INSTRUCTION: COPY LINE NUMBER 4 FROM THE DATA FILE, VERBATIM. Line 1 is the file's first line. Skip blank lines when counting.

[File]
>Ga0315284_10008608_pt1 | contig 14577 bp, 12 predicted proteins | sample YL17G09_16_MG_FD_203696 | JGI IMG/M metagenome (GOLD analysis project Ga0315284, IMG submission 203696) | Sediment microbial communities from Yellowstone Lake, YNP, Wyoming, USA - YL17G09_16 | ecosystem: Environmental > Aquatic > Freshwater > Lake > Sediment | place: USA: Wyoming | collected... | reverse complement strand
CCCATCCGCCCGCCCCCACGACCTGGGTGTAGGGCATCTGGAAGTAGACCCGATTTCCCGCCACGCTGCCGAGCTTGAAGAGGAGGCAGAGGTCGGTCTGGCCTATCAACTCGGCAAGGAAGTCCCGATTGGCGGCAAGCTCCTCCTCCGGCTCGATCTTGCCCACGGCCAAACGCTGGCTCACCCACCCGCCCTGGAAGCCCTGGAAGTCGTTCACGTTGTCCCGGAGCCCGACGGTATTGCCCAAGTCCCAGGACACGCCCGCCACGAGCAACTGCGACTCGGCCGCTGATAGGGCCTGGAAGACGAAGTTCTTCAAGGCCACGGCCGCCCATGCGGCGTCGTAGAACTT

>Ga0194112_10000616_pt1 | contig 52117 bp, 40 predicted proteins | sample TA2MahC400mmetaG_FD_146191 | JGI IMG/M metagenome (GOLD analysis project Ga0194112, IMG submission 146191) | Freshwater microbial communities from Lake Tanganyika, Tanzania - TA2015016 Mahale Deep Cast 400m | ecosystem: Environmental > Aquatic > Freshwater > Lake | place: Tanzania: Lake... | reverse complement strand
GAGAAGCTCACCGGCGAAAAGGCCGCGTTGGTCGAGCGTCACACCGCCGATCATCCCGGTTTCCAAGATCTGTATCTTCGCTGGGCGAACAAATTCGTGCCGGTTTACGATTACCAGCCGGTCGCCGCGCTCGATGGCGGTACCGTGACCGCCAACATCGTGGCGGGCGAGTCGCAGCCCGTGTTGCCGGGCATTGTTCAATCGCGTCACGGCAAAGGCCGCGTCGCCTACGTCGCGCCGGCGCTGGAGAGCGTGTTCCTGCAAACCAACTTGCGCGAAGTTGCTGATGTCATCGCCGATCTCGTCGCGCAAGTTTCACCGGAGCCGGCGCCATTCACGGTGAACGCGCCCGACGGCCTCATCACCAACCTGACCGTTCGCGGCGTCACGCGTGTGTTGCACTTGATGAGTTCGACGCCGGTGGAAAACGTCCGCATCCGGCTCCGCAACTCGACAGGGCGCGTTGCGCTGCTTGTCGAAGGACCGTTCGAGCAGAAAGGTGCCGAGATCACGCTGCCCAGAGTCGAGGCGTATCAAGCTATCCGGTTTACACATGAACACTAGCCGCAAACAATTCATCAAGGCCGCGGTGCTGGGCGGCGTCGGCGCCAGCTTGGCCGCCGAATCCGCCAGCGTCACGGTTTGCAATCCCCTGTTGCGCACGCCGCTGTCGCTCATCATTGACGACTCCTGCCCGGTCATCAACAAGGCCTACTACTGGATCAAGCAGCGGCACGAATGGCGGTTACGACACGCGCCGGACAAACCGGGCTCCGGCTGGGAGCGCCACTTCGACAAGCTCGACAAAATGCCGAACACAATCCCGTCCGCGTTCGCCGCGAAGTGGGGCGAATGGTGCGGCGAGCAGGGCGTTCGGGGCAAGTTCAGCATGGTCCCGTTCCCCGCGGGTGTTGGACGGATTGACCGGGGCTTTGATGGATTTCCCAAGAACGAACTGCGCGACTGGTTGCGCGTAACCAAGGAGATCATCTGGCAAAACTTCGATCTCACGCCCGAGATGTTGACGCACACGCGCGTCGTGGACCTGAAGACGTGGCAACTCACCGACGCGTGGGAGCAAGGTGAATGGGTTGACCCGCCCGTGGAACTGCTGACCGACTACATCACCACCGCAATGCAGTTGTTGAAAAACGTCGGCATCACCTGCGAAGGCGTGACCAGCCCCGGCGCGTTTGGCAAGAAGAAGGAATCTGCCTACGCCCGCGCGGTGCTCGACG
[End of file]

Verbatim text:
GAGAAGCTCACCGGCGAAAAGGCCGCGTTGGTCGAGCGTCACACCGCCGATCATCCCGGTTTCCAAGATCTGTATCTTCGCTGGGCGAACAAATTCGTGCCGGTTTACGATTACCAGCCGGTCGCCGCGCTCGATGGCGGTACCGTGACCGCCAACATCGTGGCGGGCGAGTCGCAGCCCGTGTTGCCGGGCATTGTTCAATCGCGTCACGGCAAAGGCCGCGTCGCCTACGTCGCGCCGGCGCTGGAGAGCGTGTTCCTGCAAACCAACTTGCGCGAAGTTGCTGATGTCATCGCCGATCTCGTCGCGCAAGTTTCACCGGAGCCGGCGCCATTCACGGTGAACGCGCCCGACGGCCTCATCACCAACCTGACCGTTCGCGGCGTCACGCGTGTGTTGCACTTGATGAGTTCGACGCCGGTGGAAAACGTCCGCATCCGGCTCCGCAACTCGACAGGGCGCGTTGCGCTGCTTGTCGAAGGACCGTTCGAGCAGAAAGGTGCCGAGATCACGCTGCCCAGAGTCGAGGCGTATCAAGCTATCCGGTTTACACATGAACACTAGCCGCAAACAATTCATCAAGGCCGCGGTGCTGGGCGGCGTCGGCGCCAGCTTGGCCGCCGAATCCGCCAGCGTCACGGTTTGCAATCCCCTGTTGCGCACGCCGCTGTCGCTCATCATTGACGACTCCTGCCCGGTCATCAACAAGGCCTACTACTGGATCAAGCAGCGGCACGAATGGCGGTTACGACACGCGCCGGACAAACCGGGCTCCGGCTGGGAGCGCCACTTCGACAAGCTCGACAAAATGCCGAACACAATCCCGTCCGCGTTCGCCGCGAAGTGGGGCGAATGGTGCGGCGAGCAGGGCGTTCGGGGCAAGTTCAGCATGGTCCCGTTCCCCGCGGGTGTTGGACGGATTGACCGGGGCTTTGATGGATTTCCCAAGAACGAACTGCGCGACTGGTTGCGCGTAACCAAGGAGATCATCTGGCAAAACTTCGATCTCACGCCCGAGATGTTGACGCACACGCGCGTCGTGGACCTGAAGACGTGGCAACTCACCGACGCGTGGGAGCAAGGTGAATGGGTTGACCCGCCCGTGGAACTGCTGACCGACTACATCACCACCGCAATGCAGTTGTTGAAAAACGTCGGCATCACCTGCGAAGGCGTGACCAGCCCCGGCGCGTTTGGCAAGAAGAAGGAATCTGCCTACGCCCGCGCGGTGCTCGACG